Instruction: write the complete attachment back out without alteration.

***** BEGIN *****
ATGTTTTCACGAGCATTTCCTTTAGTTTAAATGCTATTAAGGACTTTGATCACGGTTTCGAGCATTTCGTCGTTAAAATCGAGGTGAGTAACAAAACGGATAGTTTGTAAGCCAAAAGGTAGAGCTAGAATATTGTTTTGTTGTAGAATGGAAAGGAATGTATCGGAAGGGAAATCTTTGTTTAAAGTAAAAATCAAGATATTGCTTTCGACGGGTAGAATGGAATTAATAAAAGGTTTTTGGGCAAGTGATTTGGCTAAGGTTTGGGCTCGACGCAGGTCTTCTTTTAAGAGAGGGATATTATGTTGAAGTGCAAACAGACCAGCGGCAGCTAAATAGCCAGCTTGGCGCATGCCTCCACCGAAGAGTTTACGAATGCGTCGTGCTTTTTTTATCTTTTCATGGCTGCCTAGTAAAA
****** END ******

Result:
ATGTTTTCACGAGCATTTCCTTTAGTTTAAATGCTATTAAGGACTTTGATCACGGTTTCGAGCATTTCGTCGTTAAAATCGAGGTGAGTAACAAAACGGATAGTTTGTAAGCCAAAAGGTAGAGCTAGAATATTGTTTTGTTGTAGAATGGAAAGGAATGTATCGGAAGGGAAATCTTTGTTTAAAGTAAAAATCAAGATATTGCTTTCGACGGGTAGAATGGAATTAATAAAAGGTTTTTGGGCAAGTGATTTGGCTAAGGTTTGGGCTCGACGCAGGTCTTCTTTTAAGAGAGGGATATTATGTTGAAGTGCAAACAGACCAGCGGCAGCTAAATAGCCAGCTTGGCGCATGCCTCCACCGAAGAGTTTACGAATGCGTCGTGCTTTTTTTATCTTTTCATGGCTGCCTAGTAAAA